The great pity is that we keep blaming political parties and governments, as if the parties and governments are managed by aliens. We have missed the central truth. And that is when the craving for power, situation, morality, integrity, decency and honesty flee with high speed. And the result is what we are ‘enjoying’. (Security in the Hands of God – Kofi Bentum Quantson).
At no time in the history of the world has the clamour for democracy been so widespread and so insistent. Just as the present century has seen the ascendancy of many different forms and ideologies of government such as colonialism, fascism, military dictatorships, civilian autocracies and dictatorships, monarchical despotism, constitutional monarchies and rule by religious fanatics, so also the closing decade of the century is likely to go down in history as the decade of democracy, so says Boateng E.A.
Surely, but for the collapse of the cold war between the Eastern and Western powers, the glasnost and peloistrioka, which preceded the wave for democratic journey the world over, perhaps Ghana at the time might not have experienced the Fourth Republic in its present democratic form considering the posture of the leadership of the country at the time.
For the purposes of this peace, I would want to ignore the First Republican democratic dispensation for reasons that will be very obvious to political watchers of this country. Sadly, for my generation and those after me, the Second and Third Republican democratic dispensations did not survive. As if their obituaries and requiem masses had been programmed long before they were installed, the two Republics fell just after two years of their existence.
We should be proud that the Fourth Republican dispensation has survived thus far. The principles of ‘sovereignty residing in the people’ have been adhered to and accepted by all the major political actors, the challenges and threats of mayhem prior to and immediately after each election notwithstanding. But is democracy all about freedom of electing our leaders and expressing our views without hindrance?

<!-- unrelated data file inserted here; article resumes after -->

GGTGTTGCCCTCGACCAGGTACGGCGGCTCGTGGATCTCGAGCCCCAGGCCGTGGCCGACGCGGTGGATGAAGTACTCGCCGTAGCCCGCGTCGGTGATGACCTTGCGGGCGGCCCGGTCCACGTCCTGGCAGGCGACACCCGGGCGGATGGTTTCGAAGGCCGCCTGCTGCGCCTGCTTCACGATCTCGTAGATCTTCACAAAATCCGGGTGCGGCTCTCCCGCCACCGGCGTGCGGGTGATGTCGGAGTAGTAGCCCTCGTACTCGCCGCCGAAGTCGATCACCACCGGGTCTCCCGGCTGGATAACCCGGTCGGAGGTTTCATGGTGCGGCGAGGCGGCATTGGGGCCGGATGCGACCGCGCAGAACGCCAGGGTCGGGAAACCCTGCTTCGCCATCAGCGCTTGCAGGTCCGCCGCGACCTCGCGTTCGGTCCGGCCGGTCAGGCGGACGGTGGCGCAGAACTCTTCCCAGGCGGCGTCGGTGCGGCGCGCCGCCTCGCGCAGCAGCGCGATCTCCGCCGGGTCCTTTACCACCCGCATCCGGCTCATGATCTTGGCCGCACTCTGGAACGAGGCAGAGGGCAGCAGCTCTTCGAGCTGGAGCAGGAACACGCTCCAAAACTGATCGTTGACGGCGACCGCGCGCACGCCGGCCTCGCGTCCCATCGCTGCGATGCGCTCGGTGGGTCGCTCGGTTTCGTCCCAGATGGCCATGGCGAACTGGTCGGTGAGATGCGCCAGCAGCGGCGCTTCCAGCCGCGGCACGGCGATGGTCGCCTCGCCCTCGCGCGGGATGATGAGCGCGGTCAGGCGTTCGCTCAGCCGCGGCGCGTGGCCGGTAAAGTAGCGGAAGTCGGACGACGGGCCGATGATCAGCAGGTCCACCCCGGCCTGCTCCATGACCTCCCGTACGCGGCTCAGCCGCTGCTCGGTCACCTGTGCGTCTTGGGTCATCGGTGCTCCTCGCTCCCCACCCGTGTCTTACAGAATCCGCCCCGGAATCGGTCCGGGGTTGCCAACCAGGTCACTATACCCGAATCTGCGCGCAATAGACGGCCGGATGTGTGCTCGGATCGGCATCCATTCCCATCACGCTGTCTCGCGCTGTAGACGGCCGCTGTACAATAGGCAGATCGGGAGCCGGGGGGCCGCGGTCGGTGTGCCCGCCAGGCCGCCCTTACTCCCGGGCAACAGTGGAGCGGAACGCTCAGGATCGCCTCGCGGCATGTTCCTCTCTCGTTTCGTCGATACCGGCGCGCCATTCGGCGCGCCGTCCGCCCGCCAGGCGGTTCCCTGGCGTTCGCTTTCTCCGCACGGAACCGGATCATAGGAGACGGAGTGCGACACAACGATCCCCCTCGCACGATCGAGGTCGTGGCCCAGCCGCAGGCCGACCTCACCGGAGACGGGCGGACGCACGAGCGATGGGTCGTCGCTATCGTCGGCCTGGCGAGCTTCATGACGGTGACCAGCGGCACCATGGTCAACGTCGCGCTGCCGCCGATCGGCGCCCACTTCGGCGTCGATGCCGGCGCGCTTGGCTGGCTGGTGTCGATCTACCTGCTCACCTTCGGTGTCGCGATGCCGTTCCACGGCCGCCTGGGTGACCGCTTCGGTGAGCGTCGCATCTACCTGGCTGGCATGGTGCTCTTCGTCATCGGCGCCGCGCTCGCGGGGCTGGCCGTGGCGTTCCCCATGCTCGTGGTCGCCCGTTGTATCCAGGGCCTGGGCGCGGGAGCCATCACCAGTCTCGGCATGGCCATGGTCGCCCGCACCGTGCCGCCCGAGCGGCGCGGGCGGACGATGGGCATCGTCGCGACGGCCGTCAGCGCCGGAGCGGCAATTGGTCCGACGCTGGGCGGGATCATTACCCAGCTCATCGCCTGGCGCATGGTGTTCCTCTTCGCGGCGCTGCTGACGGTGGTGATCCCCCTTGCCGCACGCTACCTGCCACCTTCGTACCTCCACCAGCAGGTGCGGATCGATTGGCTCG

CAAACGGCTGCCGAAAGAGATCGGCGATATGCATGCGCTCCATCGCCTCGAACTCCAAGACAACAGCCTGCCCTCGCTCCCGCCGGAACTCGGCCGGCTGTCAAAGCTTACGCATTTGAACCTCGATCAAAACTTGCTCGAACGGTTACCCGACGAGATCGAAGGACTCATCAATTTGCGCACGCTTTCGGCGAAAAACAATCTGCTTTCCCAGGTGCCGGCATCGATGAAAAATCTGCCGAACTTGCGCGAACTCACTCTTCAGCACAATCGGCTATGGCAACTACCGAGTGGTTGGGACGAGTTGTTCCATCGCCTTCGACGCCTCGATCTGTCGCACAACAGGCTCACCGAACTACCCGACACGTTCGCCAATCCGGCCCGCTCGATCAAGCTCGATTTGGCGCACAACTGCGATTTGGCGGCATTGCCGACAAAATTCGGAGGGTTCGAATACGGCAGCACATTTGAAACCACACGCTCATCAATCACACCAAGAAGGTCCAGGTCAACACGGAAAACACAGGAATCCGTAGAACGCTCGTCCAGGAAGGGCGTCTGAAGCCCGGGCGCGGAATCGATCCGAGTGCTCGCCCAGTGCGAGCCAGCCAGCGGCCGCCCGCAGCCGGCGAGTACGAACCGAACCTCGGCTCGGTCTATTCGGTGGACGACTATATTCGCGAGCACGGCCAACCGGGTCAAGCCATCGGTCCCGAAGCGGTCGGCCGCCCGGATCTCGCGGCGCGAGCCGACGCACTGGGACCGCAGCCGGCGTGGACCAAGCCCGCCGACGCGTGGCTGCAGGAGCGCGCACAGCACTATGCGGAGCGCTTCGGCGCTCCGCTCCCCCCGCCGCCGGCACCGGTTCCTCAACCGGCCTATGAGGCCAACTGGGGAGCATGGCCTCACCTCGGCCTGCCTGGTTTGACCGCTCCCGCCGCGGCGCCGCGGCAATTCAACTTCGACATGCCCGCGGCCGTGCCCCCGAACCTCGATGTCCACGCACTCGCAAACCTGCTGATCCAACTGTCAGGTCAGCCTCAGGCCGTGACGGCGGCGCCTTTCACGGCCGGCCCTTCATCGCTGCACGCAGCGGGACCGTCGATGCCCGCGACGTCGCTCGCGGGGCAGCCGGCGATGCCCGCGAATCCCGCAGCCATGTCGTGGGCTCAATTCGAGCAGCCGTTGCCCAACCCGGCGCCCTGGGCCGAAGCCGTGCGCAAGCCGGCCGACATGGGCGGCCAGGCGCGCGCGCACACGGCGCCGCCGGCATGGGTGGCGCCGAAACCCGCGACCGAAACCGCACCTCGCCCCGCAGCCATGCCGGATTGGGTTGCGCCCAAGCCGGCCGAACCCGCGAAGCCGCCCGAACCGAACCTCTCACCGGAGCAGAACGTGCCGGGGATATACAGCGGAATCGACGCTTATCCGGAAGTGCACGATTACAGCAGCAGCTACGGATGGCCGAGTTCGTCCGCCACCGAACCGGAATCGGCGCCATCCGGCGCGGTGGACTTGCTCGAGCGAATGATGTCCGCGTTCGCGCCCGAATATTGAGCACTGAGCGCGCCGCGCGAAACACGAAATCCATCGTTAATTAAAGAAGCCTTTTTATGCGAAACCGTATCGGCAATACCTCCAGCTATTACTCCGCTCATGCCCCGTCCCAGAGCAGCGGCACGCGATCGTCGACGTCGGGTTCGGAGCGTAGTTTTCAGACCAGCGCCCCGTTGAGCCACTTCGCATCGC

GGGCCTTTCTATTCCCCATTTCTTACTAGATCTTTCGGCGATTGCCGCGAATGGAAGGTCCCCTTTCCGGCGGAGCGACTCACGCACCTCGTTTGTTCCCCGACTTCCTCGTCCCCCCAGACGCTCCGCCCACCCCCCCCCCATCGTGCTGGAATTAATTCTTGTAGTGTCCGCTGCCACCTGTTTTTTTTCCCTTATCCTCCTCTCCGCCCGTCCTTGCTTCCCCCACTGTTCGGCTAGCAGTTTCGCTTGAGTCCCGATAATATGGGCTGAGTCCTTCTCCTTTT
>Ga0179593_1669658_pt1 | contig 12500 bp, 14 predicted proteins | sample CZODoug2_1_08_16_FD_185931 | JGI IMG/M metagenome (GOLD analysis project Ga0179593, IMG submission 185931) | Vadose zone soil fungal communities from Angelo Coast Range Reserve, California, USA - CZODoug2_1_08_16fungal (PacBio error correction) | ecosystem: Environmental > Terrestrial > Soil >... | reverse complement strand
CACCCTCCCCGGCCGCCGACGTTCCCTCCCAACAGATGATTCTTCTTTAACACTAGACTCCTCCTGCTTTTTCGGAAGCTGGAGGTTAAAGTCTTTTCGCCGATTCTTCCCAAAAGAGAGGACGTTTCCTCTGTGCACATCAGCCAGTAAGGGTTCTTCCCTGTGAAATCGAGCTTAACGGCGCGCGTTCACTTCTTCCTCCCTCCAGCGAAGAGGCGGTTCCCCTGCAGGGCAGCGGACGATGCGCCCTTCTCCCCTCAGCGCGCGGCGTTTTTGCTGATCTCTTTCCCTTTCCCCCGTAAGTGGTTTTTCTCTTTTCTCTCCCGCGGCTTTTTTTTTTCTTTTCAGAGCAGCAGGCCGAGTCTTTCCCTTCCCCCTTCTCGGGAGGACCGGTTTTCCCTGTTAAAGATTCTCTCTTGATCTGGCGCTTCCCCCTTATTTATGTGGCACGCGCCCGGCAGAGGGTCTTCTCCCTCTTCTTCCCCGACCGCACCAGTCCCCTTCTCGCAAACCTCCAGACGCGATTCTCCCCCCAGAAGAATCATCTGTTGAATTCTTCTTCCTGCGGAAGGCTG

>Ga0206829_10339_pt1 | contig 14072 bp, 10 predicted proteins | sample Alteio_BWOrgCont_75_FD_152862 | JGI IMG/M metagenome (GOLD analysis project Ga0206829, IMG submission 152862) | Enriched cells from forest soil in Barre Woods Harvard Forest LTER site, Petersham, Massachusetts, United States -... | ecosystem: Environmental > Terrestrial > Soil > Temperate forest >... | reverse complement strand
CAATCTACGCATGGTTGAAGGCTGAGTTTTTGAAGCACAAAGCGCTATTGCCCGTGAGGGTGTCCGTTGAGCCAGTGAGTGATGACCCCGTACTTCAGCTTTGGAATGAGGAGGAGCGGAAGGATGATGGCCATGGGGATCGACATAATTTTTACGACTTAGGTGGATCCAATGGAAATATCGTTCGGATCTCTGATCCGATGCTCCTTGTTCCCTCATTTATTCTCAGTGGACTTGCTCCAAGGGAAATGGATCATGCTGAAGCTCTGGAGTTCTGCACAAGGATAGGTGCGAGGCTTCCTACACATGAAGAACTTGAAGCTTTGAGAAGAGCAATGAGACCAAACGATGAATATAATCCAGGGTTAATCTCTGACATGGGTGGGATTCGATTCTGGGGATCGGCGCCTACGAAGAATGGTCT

It seems our understanding of democracy as a people is limited to rights and that our obligations to the state as a people are always relegated to the background. The principle of rule of law enjoins the state to ensure that individual rights are protected just as the individual’s responsibility towards the state has been turned upside down. While the state at every point in time since the inception of the Fourth Republican process has found itself in court to answer questions citizens of this country want answers to, the state seems to be very weak in exacting lawful behaviour from the citizenry.
One should not be shy to state that the Fourth Republican era of our democratic governance has seen much more indiscipline in its graduated forms each election cycle in our history than ever before. Lawlessness seems to have become acceptable conditions in our governance and abnormal situations have been accepted as normal situations.
If readers would recall, in recent times, each time a new political party takes over from the other and forms a government, during the early months, the nation is plagued by senseless and needless fire outbreaks which involve the loss of lives and property. The sources and causes of them either come too late or we are not told anything at all. Invariably, nobody is punished for some of these human-related destructions.
Road accidents also occur with similar speed with major loss of lives. In Ghana today, one can conveniently state without any contradiction that road accidents take more lives than the dreaded HIV Aids. The Takoradi-Cape-Coast-Accra highway is one such stretch of highway that takes innocent lives almost every week.